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NCAA basketball bid means more cash for Loyola

Loyola University Maryland’s online campus bookstore typically sells between two and five items per day. In the past week, as the school’s basketball team prepares for its first men’s NCAA basketball tournament appearance since 1994, they’ve sold about 300 pieces of apparel.

Baltimore resident Katherine Cornell buys a Loyola Greyhounds championship T-shirt for her husband from Loyola junior Maria Mitidieri, a book seller at the Barnes & Noble on campus.

Inside the store, things have also heated up since Loyola won the Metro Atlantic Athletic Conference title on March 5. On Thursday, the No. 15 seed Greyhounds take on the No. 2 Ohio State Buckeyes in Pittsburgh.

“The past week and a half, we have seen our normal sales for this time of year more than double,” said Jennifer Wood, Loyola’s director of campus services. Though that includes all items, the store doesn’t sell a lot of books this time of year, she said.

What they have been selling a lot of is apparel — both basketball-related and general Loyola gear.

The store has sold about 560 championship-related T-shirts and hats, bringing in revenue of $11,300 in the past week, Wood said. On Tuesday they launched a new shirt commemorating the team’s 21 victories during the regular season — a program record — and are expecting “Road to 68” shirts on Thursday, she said.

“We’re trying to figure it out as we go,” she said. “We don’t want to overbuy and really mess ourselves up.”

Katherine Cornell, 33, of Baltimore stopped into the campus bookstore on Tuesday to add to the booming sales: She was buying a shirt for her husband, Kevin Chesterton, to wear at the game in Pittsburgh.

Chesterton, a 1999 graduate of the university, and three college friends have been going on March Madness trips since 2005. This year, they were planning to go to Nashville, Tenn.

“They rerouted their trip for the Greyhounds,” she said.

Nicole DeGregoris was also browsing through the store — but she had already bought gear earlier in the week.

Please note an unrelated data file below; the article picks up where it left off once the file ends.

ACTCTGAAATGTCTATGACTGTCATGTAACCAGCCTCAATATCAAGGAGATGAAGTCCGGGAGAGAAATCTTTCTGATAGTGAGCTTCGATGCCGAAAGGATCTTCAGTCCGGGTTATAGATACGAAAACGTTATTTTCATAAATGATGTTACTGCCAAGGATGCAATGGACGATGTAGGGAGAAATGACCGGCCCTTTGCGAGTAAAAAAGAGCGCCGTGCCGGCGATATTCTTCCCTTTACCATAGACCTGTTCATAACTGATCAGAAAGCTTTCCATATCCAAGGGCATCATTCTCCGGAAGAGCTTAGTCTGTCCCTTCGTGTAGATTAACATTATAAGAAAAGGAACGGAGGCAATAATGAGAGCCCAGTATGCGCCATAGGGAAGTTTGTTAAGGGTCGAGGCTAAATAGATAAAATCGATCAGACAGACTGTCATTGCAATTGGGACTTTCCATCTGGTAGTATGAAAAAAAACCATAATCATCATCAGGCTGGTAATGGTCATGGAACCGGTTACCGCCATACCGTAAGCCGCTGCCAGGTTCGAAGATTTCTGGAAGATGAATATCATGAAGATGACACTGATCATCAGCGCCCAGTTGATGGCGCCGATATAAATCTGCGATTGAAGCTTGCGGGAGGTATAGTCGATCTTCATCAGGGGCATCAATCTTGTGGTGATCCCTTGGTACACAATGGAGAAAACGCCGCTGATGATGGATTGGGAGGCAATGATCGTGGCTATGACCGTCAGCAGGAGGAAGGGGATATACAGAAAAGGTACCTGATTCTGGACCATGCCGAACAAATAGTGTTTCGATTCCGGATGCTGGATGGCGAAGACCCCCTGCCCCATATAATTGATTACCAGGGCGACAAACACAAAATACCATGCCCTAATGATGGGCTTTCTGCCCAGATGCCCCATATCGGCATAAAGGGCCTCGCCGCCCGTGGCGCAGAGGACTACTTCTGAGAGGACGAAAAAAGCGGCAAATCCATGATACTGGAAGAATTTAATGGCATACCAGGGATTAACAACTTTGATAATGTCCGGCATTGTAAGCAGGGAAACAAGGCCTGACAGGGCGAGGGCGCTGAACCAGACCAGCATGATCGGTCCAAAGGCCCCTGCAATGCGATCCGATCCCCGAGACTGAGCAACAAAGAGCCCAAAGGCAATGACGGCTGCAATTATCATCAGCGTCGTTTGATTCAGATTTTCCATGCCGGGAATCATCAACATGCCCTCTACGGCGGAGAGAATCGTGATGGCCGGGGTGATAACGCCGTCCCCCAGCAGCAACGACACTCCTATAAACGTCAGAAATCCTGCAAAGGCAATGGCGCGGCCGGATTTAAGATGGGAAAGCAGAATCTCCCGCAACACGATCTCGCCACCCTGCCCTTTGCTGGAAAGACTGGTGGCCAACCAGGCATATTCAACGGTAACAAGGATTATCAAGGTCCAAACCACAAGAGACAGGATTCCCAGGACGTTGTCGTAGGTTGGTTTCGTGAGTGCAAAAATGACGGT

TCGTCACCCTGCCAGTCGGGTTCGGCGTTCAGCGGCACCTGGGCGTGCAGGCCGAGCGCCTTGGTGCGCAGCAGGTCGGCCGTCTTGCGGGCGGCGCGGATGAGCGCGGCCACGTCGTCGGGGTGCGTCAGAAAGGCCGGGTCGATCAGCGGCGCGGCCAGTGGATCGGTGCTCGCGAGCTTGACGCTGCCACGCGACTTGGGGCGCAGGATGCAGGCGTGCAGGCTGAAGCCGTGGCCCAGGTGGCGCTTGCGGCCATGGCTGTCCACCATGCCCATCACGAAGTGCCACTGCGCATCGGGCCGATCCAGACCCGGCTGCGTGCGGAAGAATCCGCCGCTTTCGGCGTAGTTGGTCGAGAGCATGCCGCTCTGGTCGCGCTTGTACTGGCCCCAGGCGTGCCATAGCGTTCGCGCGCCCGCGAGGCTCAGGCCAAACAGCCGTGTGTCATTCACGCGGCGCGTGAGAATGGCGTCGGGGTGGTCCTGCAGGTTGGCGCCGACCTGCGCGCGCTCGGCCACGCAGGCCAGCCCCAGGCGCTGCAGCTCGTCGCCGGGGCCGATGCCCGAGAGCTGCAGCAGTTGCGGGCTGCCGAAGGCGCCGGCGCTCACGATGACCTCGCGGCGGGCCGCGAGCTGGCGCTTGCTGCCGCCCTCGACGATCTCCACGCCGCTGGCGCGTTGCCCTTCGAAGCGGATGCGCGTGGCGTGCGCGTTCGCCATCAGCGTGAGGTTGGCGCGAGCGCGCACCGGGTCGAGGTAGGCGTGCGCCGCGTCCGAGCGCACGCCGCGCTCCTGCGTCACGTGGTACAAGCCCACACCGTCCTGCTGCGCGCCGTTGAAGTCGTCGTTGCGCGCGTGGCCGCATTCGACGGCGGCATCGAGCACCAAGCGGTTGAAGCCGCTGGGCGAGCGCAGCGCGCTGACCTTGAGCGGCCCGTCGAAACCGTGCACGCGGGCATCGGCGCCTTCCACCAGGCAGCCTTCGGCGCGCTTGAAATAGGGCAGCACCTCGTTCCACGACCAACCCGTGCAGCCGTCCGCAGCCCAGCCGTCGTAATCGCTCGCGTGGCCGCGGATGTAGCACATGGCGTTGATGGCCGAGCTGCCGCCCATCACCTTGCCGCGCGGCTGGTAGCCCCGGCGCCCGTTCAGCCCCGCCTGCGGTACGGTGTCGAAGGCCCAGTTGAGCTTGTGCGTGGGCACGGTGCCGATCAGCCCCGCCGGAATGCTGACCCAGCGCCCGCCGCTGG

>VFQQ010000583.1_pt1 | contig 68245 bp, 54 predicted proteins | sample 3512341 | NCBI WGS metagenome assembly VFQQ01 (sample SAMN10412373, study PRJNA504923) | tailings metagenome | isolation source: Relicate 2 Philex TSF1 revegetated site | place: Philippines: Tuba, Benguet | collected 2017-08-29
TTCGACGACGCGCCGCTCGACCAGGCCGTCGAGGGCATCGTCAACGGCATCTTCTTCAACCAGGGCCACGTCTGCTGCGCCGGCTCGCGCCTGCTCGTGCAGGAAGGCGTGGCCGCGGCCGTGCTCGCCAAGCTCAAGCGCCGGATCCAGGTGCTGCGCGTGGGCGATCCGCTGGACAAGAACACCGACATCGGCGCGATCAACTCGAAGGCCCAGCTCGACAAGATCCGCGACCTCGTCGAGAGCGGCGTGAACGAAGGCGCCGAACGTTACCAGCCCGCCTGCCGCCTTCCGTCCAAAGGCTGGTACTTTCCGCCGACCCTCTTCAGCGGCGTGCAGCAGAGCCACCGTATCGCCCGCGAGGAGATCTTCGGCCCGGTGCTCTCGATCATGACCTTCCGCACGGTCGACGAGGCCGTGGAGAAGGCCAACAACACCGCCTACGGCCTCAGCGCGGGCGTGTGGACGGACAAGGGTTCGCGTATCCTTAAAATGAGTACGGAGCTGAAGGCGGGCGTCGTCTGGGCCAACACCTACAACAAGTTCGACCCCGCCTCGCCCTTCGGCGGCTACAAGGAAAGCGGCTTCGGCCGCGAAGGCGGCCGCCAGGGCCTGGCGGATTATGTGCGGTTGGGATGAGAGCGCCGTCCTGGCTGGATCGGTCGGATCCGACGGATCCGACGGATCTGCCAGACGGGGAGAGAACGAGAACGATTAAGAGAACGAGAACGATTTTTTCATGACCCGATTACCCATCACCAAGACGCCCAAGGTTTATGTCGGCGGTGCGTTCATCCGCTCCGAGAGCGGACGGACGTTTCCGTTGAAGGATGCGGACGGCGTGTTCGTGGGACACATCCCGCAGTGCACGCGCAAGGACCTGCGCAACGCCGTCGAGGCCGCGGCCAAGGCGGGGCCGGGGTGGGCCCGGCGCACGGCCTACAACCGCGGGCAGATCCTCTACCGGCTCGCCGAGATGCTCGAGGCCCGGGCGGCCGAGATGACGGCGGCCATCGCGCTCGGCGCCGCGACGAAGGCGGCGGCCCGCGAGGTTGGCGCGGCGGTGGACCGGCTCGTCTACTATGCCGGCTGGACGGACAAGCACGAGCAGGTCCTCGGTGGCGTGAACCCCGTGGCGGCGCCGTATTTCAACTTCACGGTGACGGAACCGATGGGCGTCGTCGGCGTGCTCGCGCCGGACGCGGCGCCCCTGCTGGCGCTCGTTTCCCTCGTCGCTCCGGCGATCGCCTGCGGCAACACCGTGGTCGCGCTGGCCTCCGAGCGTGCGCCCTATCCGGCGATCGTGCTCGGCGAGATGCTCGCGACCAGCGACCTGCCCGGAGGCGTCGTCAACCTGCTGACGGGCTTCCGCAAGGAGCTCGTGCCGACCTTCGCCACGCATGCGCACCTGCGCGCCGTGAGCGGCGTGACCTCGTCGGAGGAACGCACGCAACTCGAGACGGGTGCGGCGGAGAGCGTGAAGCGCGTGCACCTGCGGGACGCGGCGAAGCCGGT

DeGregoris, a junior from Long Island, said she bought a championship shirt and mailed it to her brother, who will be starting at Loyola next year.

“I can’t be more happy,” she said. “The entire student body here was ecstatic to hear that they won. The [Loyola] community got even closer through this.”

The school also had no difficulty finding homes for their 500 allotted game tickets.

The Office of Student Activities raffled 150 tickets off to students, who for $80 — a ticket to Thursday’s game is $78 —received a ticket and a round-trip bus, said Ryan Eigenbrode, Loyola’s director of athletic communications.

More than 1,000 people, including fans and parents of students, requested the remaining 350, he said.

While it’s been almost two decades since the Greyhounds went to the Big Dance, it’s been almost as long — since 1995 — since two MAAC teams have made it. Iona College in New Rochelle, N.Y., joined Loyola, but the Gaels lost to Brigham Young University Tuesday night in the tournament’s first round.

Even with Iona’s loss, having two MAAC teams in the tournament means more money for all 10 conference schools.

In 2011, the NCAA split $180.5 million among the 31 Division I conferences, with $1.9 million going to MAAC.

That money comes from a basketball distribution fund and is based on performance, with the funds divided by conference based on how many times a team of theirs appeared in the tournament over a rolling six-year period.

Teams earn a sum of money, called a unit, for each appearance, excluding the championship game. One unit was worth $239,664 last season, according to the NCAA website.

This season, MAAC will earn units based on both Loyola and Iona’s performance.

Though the NCAA encourages all conferences to divide the money evenly among its members, each conference can set its own policies. The MAAC distributes evenly to all of its 10 schools.

In addition to the fund payout and apparel sales, making the tournament brings a value that’s hard to quantify: attention.

“We’ve just had a tremendous response in coverage from the Baltimore community,” Eigenbrode said. “The sports media and the media in general in Baltimore really have adopted us.”

Loyola is the only team from Maryland in the tournament.

If the team continues to win, it can expect coverage to grow accordingly, and a win Thursday night could mean between $500,000 and $750,000 in “exposure value for a ‘shock the world type victory,’” said Eric Wright, president and executive director of research of Joyce Julius & Associates, an Ann Arbor, Mich., company that measures the value of sports sponsorships.

The Greyhounds are about a 17-point underdog against the Buckeyes.

If the team advances to the third round of the tournament, they’ll get coverage either way, Wright said.

“Then the story gets legs, because everyone is covering the team, following the next game,” he said. “Win or lose in that game, they’re going to get a lot of coverage.”